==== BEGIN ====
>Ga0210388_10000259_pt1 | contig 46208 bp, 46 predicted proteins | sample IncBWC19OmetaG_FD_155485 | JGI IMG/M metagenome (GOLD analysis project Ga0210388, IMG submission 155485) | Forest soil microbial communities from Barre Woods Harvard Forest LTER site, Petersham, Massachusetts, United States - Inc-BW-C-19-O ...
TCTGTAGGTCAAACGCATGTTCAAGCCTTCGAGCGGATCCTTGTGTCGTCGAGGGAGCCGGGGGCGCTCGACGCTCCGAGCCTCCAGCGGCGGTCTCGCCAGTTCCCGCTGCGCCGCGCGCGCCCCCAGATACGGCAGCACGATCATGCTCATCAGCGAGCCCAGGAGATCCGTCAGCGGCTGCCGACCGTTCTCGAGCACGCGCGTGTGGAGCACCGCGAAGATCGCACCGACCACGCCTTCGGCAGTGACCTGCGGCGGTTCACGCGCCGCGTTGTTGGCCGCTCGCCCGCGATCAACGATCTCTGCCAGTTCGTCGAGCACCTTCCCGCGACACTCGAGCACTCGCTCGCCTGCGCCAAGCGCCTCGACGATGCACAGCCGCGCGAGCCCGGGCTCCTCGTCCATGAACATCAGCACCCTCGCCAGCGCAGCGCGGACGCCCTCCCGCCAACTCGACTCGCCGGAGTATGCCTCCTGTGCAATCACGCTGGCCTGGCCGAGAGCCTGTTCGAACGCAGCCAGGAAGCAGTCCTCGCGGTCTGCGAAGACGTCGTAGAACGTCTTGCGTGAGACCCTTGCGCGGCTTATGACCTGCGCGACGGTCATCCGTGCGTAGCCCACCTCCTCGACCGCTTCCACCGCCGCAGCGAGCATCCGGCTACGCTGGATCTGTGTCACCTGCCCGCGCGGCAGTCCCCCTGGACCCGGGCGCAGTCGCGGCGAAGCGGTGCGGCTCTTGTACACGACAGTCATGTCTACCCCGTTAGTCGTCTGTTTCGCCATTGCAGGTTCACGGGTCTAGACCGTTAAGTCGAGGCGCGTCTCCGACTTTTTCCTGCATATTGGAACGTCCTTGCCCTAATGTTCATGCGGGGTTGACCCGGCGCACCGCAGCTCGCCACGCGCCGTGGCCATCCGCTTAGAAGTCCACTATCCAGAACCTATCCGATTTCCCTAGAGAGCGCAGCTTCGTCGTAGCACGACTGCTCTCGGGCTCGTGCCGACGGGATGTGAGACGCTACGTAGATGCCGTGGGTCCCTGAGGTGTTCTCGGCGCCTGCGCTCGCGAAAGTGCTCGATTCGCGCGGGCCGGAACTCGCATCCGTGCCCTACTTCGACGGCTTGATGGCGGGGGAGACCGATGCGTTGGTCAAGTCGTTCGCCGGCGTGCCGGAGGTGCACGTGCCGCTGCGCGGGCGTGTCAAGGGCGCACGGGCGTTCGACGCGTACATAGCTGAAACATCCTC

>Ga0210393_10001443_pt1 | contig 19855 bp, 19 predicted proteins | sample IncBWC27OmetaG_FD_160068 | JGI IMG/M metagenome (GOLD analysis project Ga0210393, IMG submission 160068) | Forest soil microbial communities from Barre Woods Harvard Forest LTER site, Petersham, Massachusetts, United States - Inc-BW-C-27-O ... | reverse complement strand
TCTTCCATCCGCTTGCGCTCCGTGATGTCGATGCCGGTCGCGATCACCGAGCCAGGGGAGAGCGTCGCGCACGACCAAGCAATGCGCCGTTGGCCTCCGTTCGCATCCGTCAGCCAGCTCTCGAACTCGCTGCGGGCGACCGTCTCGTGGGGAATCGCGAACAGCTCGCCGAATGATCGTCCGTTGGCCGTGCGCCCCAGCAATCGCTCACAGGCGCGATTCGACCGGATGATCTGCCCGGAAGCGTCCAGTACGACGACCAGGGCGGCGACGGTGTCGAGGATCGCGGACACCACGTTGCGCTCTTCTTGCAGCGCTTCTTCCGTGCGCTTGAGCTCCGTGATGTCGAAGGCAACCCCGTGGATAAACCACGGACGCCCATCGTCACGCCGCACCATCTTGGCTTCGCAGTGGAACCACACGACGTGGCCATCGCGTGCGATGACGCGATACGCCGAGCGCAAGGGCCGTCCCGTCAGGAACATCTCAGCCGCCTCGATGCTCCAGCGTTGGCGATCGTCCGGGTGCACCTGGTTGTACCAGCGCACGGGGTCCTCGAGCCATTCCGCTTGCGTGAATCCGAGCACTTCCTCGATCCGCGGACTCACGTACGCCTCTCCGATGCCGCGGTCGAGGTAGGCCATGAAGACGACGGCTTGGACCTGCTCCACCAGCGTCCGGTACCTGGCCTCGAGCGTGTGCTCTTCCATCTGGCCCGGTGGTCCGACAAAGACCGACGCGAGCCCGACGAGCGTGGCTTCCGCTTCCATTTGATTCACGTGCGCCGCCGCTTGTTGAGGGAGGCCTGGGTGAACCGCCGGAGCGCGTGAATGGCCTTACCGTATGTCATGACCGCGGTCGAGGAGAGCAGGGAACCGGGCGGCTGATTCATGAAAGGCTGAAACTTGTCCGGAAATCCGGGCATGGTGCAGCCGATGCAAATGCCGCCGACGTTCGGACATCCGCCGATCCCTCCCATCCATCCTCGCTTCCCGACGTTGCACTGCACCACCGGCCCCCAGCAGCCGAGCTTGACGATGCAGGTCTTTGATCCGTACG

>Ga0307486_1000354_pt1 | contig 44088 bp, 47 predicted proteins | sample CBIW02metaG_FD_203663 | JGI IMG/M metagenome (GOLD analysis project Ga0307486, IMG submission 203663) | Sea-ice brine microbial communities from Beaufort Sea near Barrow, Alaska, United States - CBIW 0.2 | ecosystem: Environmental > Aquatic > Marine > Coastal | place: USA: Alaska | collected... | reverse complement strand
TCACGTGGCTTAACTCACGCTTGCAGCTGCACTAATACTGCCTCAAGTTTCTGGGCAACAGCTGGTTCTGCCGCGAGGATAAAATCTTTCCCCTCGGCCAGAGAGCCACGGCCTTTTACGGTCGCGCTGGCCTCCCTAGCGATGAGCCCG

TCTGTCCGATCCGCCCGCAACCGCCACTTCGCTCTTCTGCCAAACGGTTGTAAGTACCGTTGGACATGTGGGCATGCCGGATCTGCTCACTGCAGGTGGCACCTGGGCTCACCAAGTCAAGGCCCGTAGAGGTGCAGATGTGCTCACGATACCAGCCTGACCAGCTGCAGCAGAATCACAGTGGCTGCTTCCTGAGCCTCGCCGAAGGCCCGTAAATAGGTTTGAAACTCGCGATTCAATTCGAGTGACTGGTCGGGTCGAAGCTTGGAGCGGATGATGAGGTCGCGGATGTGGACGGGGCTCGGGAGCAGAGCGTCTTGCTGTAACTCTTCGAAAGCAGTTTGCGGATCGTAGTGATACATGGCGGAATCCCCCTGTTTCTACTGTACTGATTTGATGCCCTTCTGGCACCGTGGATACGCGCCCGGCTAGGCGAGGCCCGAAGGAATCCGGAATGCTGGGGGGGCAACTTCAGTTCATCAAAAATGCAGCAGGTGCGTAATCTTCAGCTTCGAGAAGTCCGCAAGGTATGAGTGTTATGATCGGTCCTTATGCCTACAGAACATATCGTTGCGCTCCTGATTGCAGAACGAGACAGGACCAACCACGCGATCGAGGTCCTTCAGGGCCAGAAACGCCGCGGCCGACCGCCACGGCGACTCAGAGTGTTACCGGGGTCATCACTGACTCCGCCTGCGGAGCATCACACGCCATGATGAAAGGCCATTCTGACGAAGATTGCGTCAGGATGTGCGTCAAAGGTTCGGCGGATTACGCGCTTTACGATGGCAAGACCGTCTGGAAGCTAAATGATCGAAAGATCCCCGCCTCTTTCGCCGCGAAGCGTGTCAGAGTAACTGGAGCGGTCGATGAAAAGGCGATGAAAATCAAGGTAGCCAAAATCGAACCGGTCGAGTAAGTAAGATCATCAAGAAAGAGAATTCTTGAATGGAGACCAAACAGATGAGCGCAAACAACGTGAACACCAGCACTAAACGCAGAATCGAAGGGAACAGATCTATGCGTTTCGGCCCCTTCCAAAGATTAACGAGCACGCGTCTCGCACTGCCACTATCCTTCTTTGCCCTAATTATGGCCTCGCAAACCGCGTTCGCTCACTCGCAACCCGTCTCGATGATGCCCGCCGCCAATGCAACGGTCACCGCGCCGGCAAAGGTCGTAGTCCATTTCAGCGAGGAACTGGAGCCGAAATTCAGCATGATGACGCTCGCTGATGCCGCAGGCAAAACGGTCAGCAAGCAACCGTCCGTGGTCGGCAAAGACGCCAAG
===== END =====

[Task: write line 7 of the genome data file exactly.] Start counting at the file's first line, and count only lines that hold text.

TCTGTCCGATCCGCCCGCAACCGCCACTTCGCTCTTCTGCCAAACGGTTGTAAGTACCGTTGGACATGTGGGCATGCCGGATCTGCTCACTGCAGGTGGCACCTGGGCTCACCAAGTCAAGGCCCGTAGAGGTGCAGATGTGCTCACGATACCAGCCTGACCAGCTGCAGCAGAATCACAGTGGCTGCTTCCTGAGCCTCGCCGAAGGCCCGTAAATAGGTTTGAAACTCGCGATTCAATTCGAGTGACTGGTCGGGTCGAAGCTTGGAGCGGATGATGAGGTCGCGGATGTGGACGGGGCTCGGGAGCAGAGCGTCTTGCTGTAACTCTTCGAAAGCAGTTTGCGGATCGTAGTGATACATGGCGGAATCCCCCTGTTTCTACTGTACTGATTTGATGCCCTTCTGGCACCGTGGATACGCGCCCGGCTAGGCGAGGCCCGAAGGAATCCGGAATGCTGGGGGGGCAACTTCAGTTCATCAAAAATGCAGCAGGTGCGTAATCTTCAGCTTCGAGAAGTCCGCAAGGTATGAGTGTTATGATCGGTCCTTATGCCTACAGAACATATCGTTGCGCTCCTGATTGCAGAACGAGACAGGACCAACCACGCGATCGAGGTCCTTCAGGGCCAGAAACGCCGCGGCCGACCGCCACGGCGACTCAGAGTGTTACCGGGGTCATCACTGACTCCGCCTGCGGAGCATCACACGCCATGATGAAAGGCCATTCTGACGAAGATTGCGTCAGGATGTGCGTCAAAGGTTCGGCGGATTACGCGCTTTACGATGGCAAGACCGTCTGGAAGCTAAATGATCGAAAGATCCCCGCCTCTTTCGCCGCGAAGCGTGTCAGAGTAACTGGAGCGGTCGATGAAAAGGCGATGAAAATCAAGGTAGCCAAAATCGAACCGGTCGAGTAAGTAAGATCATCAAGAAAGAGAATTCTTGAATGGAGACCAAACAGATGAGCGCAAACAACGTGAACACCAGCACTAAACGCAGAATCGAAGGGAACAGATCTATGCGTTTCGGCCCCTTCCAAAGATTAACGAGCACGCGTCTCGCACTGCCACTATCCTTCTTTGCCCTAATTATGGCCTCGCAAACCGCGTTCGCTCACTCGCAACCCGTCTCGATGATGCCCGCCGCCAATGCAACGGTCACCGCGCCGGCAAAGGTCGTAGTCCATTTCAGCGAGGAACTGGAGCCGAAATTCAGCATGATGACGCTCGCTGATGCCGCAGGCAAAACGGTCAGCAAGCAACCGTCCGTGGTCGGCAAAGACGCCAAG